Coconut and black pepper roti
My favorite word at the moment is “perplex.” I like the sound of it–I think it has just a few more consonants than it needs, in just the right order, to make it perplexing to pronounce. And I like the idea of it, it’s not as dire as confusion or as final as bafflement. I find it pleasant to be perplexed, to puzzle over something that I don’t quite understand. It makes me feel awake and alive, although of course sleep and dreams are perplexing as well. Unpleasant things are confusing, like calculus tests and taxes, but perplexing things can be pleasant or even beautiful, like love or a poem with many layers of meaning. Something perplexing doesn’t need to be solved or fixed, but can linger raising questions, indefinitely. I love this quote from the Hagakure
, “There is something to be learned from a rainstorm. When meeting with a sudden shower, you try not to get wet and run quickly along the road. By doing such things as passing under the eaves of houses, you still get wet. When you are resolved from the beginning, you will not be perplexed, though you will still get the same soaking. This understanding extends to all things.” I love the idea that rain is perplexing, because of course it is. Water falling from the sky! The very smell is unsettling and stirring, because it signals a change. It reminds me of an interview with Tom Waits in which he said he named his album Rain Dogs because he liked to think about how perplexed dogs must be after a rainstorm, when everything smelled different to them. He imagined them saying, “Hey, who moved all the furniture.” I love the perplexing phrase, “I don’t want no woman got hair like drops a-rain.” What does it mean? I like the etymology of the word “perplex,” it means entangled, intricate, or braided. I believe that everything is interwoven, and this is both what makes the world so perplexing, and what makes it worth puzzling over. I believe this to be a beautiful summation of the complicated fact that words will never be adequate to describe our perplexities, but they’re all we have. “I am perplext, and know not what to say.” “What canst thou say, but will perplex thee more?” Indeed. And with that, I’ll wish everybody a pleasantly perplexing day, and get on with my work!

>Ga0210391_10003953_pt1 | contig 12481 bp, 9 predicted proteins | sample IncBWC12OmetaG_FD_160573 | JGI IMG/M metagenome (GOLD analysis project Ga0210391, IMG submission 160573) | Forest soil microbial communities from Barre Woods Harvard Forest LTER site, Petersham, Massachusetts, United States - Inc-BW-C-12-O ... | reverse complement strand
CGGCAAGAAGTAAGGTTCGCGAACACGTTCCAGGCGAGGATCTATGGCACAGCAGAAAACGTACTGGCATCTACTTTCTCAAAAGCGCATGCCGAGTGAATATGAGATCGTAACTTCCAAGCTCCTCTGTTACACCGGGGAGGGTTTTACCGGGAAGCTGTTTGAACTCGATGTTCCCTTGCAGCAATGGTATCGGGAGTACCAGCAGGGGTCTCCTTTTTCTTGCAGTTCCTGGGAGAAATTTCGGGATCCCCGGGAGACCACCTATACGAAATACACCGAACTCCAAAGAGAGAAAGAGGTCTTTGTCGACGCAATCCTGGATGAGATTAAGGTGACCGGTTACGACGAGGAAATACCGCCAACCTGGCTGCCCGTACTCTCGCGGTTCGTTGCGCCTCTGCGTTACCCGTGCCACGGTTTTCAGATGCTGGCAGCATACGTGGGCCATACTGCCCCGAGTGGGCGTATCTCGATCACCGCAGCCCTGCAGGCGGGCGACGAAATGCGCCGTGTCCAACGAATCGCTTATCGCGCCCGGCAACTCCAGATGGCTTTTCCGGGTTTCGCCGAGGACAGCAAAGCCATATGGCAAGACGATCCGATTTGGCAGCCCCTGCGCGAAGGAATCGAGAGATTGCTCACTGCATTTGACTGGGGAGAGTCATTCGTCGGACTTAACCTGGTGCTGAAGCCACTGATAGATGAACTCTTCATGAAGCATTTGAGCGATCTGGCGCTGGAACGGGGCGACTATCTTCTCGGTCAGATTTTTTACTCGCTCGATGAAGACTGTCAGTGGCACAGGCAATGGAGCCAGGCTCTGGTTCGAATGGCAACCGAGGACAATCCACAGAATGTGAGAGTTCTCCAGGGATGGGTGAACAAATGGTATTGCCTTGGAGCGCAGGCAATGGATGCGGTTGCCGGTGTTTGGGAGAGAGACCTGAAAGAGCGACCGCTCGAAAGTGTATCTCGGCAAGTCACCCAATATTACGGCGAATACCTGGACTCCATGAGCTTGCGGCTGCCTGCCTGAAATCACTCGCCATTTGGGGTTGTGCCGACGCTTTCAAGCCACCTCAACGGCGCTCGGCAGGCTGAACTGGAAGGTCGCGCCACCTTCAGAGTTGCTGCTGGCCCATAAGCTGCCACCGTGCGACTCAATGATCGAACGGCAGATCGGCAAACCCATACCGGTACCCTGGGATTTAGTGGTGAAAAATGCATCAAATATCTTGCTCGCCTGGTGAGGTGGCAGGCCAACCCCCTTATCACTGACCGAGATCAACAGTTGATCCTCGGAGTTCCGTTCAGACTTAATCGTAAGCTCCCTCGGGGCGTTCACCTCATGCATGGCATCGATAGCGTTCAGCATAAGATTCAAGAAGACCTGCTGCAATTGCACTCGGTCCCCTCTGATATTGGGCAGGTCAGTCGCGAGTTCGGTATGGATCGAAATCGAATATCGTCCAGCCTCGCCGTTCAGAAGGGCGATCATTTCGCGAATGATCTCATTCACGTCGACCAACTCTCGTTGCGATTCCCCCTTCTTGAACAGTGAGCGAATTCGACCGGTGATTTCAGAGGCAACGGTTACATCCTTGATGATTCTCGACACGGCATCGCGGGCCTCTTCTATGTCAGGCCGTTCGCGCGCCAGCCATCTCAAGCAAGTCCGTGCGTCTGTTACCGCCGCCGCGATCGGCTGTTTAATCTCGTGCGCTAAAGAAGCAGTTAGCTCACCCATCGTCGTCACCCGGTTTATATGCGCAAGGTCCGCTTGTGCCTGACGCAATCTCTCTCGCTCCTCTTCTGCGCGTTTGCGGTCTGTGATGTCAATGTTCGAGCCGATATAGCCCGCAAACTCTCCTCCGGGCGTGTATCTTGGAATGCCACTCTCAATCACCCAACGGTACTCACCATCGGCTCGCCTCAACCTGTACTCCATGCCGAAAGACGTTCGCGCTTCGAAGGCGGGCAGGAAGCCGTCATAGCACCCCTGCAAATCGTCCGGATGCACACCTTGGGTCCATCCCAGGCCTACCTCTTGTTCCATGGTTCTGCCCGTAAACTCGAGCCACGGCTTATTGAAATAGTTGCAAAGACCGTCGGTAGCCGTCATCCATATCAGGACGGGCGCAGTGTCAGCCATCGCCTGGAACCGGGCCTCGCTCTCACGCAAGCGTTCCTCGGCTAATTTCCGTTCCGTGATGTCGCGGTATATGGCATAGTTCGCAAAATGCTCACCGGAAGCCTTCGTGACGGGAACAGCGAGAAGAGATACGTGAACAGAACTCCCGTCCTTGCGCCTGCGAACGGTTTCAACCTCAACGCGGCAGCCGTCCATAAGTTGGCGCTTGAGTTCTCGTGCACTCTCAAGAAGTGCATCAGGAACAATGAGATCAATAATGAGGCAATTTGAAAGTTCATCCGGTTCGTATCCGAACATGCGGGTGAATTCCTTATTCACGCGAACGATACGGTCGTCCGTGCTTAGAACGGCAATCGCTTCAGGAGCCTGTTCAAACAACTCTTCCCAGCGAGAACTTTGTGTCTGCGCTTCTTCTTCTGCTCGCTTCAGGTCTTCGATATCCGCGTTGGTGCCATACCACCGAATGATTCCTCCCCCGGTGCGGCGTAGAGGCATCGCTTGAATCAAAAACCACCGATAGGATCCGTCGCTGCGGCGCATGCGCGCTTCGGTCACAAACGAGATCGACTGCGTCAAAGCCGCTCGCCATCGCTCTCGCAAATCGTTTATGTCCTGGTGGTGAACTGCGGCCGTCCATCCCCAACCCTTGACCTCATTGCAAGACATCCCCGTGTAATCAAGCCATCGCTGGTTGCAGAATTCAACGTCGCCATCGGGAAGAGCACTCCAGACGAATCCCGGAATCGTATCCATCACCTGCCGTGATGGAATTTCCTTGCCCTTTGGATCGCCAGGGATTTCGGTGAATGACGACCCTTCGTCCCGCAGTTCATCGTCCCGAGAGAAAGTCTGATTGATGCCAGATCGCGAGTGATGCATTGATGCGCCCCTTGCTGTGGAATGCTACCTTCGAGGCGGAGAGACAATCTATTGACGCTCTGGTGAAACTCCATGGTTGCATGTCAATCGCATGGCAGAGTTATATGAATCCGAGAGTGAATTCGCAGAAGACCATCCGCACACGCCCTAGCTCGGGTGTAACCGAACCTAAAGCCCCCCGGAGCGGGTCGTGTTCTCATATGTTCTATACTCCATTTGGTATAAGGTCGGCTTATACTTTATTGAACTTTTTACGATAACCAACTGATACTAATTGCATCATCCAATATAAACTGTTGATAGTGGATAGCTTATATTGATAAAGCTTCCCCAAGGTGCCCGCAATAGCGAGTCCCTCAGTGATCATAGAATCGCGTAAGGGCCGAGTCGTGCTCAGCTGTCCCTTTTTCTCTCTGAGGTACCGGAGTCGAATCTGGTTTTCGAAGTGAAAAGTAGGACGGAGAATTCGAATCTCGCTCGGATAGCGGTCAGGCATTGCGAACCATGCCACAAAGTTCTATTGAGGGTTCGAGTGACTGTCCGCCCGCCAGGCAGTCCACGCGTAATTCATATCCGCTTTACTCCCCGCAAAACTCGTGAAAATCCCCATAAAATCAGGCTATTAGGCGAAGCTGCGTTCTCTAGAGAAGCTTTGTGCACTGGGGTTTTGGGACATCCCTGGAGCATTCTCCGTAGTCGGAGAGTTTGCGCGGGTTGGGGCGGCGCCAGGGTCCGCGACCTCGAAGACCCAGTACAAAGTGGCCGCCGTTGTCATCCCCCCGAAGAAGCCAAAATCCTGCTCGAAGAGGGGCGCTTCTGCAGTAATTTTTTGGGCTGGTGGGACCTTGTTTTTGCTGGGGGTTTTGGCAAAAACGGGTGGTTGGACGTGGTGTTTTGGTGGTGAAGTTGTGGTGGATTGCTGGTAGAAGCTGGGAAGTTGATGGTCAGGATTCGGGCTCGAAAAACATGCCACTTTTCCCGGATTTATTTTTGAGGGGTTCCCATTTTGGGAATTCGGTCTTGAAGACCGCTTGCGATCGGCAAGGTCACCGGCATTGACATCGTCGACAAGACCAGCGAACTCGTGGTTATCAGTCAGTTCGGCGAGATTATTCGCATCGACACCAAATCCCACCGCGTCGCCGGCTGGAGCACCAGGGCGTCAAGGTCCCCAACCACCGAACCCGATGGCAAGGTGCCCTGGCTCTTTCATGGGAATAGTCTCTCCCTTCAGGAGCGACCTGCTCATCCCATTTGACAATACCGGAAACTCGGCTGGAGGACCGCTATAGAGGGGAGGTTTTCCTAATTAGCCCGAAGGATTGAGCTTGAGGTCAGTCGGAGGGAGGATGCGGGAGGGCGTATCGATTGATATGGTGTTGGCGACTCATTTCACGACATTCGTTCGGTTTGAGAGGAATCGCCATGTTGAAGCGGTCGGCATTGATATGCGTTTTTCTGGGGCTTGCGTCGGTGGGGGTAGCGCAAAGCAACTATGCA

I found these cakes perplexing to name. They’re loosely based on Madhur Jaffrey’s recipe for rice flour dosas, but they’re almost like crepes or just pancakes. They’re sweetish, but I thought of them as part of a savory meal, and we ate them with a curry of pigeon peas and raisins in cashew sauce, which I might tell you about some day. They’re quite easy to make, light and tender, and the boys liked them, too. I actually used plain old sweetened flaked coconut, but they’d probably be better with unsweetened.
Here’s Skip James with Look Down the Road.